Russia just made a cool $2.46bn in the last 24 hours from the UK’s decision to leave the EU. Russia has built up massive reserves of gold since 2006 and price of the yellow metal spiked on the news. But sterling also makes up a big chunk of the country’s hard currency reserves and the value of the pound crashed, which took some of the edge of its windfall.
Despite the collapse of oil prices over the last year, Russia’s foreign currency reserves have been increasing thanks to the positive current account surplus, maintained by a collapse in imports. Gross international reserves reached their highest level this year in mid-June of $393.9bn.
As part of its showdown with the the West, Russia has been rapidly increasing the share of gold it holds in its reserves; since 2006, it has added 2-6 tonnes of gold to its vaults a month. Russia is trying to wean itself off the dollar and turned to gold as a replacement as a store of value for its national reserves.
The share of gold in Russia’s reserves has risen from 2% in 2006 to 13% today, or about 1,352 tonnes, as of the end of the first quarter of this year, according to the Central Bank of Russia (CBR).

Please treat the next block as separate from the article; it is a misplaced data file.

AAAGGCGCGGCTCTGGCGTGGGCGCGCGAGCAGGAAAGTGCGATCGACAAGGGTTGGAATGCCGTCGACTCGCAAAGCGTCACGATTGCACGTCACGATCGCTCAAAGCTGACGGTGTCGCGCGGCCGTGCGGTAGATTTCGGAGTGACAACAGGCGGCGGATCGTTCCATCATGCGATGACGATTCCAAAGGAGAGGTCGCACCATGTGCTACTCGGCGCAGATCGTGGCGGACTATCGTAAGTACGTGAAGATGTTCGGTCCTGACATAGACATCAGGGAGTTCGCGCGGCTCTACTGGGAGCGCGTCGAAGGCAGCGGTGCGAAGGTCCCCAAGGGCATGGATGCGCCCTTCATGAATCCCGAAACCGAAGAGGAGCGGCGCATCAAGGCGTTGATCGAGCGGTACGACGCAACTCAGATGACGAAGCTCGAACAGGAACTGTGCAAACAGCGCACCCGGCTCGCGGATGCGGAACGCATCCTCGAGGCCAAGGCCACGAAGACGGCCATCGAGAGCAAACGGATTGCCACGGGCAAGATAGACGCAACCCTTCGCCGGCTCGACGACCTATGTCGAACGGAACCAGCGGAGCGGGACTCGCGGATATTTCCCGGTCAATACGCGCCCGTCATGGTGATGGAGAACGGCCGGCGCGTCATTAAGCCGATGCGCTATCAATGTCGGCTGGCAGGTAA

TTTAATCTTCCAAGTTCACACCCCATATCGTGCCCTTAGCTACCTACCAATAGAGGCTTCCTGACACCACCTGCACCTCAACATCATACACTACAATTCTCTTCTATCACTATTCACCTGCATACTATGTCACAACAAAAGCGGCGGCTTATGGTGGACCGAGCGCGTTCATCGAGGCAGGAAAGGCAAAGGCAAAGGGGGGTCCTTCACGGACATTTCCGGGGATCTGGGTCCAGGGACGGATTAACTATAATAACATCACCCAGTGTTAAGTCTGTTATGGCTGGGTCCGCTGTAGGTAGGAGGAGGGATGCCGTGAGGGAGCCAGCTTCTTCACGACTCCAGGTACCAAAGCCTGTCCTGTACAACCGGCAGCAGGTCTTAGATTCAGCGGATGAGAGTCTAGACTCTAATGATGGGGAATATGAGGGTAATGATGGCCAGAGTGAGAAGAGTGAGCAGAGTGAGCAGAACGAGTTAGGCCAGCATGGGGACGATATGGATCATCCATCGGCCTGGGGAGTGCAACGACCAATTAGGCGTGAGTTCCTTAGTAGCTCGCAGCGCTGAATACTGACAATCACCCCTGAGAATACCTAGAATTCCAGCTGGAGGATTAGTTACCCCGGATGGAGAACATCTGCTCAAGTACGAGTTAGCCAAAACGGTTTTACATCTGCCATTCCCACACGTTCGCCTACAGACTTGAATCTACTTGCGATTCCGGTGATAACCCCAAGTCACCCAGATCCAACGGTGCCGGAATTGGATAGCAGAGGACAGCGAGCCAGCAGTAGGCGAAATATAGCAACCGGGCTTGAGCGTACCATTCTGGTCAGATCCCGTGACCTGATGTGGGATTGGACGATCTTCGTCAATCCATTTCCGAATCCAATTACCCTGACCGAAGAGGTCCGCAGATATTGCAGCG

The value of that pile jumped overnight as gold prices spiked on the Brexit decision. Gold prices have rallied strongly since the start of the year from around $1,000 per troy ounce to $1,266 on the eve of vote on June 23, before jumping by nearly $100 as the news broke. That earned Russia a $3.7bn one-off windfall from Britain’s decision to abandon its European colleagues on gold reserves that were worth about $54bn at the start of this week.
Unfortunately, some of that windfall was immediately eaten up by the concurrent tumble in the value of the pound, which fell 8.3% in pre-market trading between the close on June 23 and the open the following day. About 10% of the CBR’s hard currency reserves are held in sterling so the currency crash wiped approximately $1.2bn off the values of its reserves in the same day, leaving the central bank $2.46bn better off.